Interviews explore stories of high-utilization
Photo L to R: Kathleen Logan, Adrian Wint, Brenda Mathias, and Crystal Ramos
Patterns in patient populations with frequent hospital admissions are typically expressed as numbers — how often they are hospitalized, how costly “avoidable” hospitalizations can be. Every patient also has an individual story, and aggregating and analyzing these stories can reveal important trends and patterns in the populations we serve.
This summer, Dr. Dawn Mautner, a consultant at the Coalition and family physician at Thomas Jefferson University, worked with a team of summer associates from local universities to continue a multi-year research effort to explore and analyze recurring narrative themes of patients with high-utilization.
Dr. Mautner began to spend time with the Coalition’s patients, trying to understand their stories through in-depth interviews in their homes, as part of her master’s thesis project at the University of Pennsylvania, where she was a Robert Wood Johnson Foundation Health and Society Scholar.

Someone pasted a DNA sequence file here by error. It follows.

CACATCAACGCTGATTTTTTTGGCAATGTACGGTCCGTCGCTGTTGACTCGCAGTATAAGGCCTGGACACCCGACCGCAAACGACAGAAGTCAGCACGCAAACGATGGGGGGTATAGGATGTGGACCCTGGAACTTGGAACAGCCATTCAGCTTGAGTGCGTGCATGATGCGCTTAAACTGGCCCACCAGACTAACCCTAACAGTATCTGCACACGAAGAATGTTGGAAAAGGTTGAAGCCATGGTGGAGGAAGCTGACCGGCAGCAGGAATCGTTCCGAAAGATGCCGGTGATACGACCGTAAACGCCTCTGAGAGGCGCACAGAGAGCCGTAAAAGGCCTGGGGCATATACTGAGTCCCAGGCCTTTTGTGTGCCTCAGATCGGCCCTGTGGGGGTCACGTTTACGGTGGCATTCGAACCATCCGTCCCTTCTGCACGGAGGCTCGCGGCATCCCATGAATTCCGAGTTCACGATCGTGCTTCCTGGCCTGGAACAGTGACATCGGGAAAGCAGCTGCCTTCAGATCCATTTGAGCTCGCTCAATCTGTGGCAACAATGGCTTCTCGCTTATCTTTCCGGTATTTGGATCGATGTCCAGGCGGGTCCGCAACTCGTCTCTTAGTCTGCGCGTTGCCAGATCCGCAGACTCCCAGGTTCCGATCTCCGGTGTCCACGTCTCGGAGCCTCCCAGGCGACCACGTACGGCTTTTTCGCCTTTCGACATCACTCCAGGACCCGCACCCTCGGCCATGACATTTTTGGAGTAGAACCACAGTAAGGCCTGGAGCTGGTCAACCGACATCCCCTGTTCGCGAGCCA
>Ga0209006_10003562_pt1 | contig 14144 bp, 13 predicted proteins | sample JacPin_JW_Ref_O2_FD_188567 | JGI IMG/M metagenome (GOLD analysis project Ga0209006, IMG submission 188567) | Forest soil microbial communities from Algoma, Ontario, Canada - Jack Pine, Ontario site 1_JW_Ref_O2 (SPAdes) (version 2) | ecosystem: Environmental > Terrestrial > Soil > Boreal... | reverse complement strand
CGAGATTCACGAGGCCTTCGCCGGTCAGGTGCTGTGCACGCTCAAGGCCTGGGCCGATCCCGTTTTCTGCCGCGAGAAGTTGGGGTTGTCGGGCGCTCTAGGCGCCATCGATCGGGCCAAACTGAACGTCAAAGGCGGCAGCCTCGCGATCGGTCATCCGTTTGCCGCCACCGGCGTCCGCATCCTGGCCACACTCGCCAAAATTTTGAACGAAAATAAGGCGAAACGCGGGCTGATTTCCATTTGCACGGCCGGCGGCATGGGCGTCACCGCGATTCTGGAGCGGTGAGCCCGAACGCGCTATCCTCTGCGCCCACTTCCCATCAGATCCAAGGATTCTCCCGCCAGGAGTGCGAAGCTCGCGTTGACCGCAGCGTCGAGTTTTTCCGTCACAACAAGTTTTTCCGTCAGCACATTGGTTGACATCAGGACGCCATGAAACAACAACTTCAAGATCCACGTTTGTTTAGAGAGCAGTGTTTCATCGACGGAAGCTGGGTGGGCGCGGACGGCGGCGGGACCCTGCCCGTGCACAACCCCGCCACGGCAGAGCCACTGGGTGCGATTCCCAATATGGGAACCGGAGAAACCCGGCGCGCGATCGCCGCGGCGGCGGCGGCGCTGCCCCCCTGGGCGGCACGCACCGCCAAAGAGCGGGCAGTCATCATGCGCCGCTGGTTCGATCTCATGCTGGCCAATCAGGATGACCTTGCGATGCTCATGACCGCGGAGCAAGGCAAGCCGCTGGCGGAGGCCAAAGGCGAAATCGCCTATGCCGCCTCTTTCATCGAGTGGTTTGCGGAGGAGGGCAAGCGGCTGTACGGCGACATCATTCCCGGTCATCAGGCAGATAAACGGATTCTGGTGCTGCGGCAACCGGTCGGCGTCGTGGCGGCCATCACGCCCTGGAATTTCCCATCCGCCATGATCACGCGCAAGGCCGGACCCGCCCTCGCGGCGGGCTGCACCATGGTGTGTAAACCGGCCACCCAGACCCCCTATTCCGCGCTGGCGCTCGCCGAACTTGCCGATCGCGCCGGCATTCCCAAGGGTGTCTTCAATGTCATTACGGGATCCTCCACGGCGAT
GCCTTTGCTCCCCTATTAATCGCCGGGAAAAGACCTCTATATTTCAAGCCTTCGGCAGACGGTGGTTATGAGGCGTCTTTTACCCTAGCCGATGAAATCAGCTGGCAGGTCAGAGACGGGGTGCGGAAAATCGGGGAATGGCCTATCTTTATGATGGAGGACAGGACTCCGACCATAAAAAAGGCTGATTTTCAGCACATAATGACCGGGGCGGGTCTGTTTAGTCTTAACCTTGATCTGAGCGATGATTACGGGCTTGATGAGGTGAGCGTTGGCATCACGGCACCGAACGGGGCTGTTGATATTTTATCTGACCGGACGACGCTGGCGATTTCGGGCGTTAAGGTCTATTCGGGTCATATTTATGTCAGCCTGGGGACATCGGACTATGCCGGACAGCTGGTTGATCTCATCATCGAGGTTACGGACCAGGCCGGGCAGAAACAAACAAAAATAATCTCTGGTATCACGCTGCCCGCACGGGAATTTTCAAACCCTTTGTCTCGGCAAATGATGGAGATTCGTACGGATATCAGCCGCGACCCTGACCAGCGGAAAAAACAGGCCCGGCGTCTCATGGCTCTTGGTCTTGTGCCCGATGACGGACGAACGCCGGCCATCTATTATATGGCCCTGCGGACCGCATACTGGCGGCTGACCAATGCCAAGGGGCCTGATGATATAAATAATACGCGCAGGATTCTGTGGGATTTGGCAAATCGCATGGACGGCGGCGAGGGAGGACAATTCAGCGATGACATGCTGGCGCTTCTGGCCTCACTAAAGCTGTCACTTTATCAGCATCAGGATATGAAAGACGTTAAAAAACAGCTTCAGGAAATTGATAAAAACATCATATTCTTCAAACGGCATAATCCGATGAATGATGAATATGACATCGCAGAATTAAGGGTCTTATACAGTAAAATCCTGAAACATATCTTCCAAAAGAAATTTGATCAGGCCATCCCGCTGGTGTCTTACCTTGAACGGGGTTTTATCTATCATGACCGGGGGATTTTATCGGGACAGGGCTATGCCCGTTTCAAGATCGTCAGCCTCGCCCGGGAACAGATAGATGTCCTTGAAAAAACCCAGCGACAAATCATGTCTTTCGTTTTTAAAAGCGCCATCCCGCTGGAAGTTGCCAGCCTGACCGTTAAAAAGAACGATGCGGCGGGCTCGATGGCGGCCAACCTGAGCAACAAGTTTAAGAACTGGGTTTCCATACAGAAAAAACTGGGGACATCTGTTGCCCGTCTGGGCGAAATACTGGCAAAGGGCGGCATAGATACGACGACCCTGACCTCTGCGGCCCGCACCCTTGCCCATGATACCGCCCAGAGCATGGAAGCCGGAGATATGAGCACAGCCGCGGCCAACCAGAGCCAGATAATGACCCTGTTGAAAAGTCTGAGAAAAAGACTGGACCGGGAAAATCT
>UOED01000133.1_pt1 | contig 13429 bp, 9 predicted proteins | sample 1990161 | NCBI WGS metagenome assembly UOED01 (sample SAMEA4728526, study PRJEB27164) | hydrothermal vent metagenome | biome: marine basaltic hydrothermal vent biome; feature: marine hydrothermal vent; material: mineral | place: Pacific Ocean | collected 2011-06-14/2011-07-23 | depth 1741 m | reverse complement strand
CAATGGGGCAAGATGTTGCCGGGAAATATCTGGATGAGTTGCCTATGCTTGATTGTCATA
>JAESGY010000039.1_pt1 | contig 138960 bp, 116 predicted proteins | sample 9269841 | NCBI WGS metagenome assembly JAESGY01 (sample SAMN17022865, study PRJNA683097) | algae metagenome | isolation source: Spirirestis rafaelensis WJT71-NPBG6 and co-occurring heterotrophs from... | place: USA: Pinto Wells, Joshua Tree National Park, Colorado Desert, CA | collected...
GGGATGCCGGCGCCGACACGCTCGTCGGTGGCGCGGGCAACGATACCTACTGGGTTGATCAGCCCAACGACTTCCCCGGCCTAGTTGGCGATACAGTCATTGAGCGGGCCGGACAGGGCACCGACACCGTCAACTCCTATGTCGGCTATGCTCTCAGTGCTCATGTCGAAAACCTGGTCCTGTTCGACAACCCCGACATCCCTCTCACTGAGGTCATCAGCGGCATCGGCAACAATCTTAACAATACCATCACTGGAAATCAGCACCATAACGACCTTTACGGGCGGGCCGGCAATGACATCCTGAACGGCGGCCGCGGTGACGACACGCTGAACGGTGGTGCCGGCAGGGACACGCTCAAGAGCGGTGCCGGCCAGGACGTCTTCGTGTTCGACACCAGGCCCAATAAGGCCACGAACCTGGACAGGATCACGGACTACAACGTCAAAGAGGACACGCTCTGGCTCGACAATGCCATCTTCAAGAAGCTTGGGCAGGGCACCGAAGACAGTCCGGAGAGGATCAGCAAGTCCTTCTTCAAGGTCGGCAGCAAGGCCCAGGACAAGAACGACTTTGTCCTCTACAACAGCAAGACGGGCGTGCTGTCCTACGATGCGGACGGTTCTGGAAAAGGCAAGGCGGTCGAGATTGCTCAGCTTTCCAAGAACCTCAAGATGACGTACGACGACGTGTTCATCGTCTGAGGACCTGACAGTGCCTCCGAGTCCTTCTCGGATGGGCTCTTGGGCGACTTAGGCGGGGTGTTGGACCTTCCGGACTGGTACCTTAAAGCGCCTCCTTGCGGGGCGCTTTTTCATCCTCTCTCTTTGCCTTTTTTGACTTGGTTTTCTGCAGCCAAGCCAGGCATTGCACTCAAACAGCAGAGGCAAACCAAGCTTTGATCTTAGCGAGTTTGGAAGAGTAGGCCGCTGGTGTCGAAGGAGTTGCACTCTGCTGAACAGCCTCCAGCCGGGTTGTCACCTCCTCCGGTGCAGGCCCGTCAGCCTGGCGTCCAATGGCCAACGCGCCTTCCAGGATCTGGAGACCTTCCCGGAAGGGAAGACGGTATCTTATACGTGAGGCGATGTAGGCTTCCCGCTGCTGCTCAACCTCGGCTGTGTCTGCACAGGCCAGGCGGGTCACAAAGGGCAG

Summer associates Crystal Ramos, an MPH student at Drexel University, Adrian Wint, a recent graduate of Temple University, and Kathleen Logan, a senior at Saint Joseph’s University, worked under the direction of Brenda Mathias, a Coalition research assistant, and Maggie Hawthorne, associate director of planning and performance improvement.
The summer associates conducted 14 interviews with former Coalition patients. “These were really personal, unique stories,” Wint said. “You feel privileged because they trusted our care teams, so they trusted us too.”
Questions in the interviews centered around patients’ interactions with our care management teams, their experiences before, during and after hospitalizations, and their relationships with primary care and specialty physicians. Our research team hopes that the results of the interviews will provide further understanding into the the ways patients build trust in their physicians, how medical workers can support their patients, and ways to avoid future hospital readmissions for current patients.
“The interviews give research a more human insight,” Logan explained. “There’s a story behind every person.”
In addition to interviewing, the summer associates began the analytic process by building a codebook for a previous set of patient interviews from 2014 that centered around similar questions, including patients’ history of childhood trauma.
The Coalition plans to continue the project into the next year and publish the findings. Results from analysis of prior patient interviews are available here.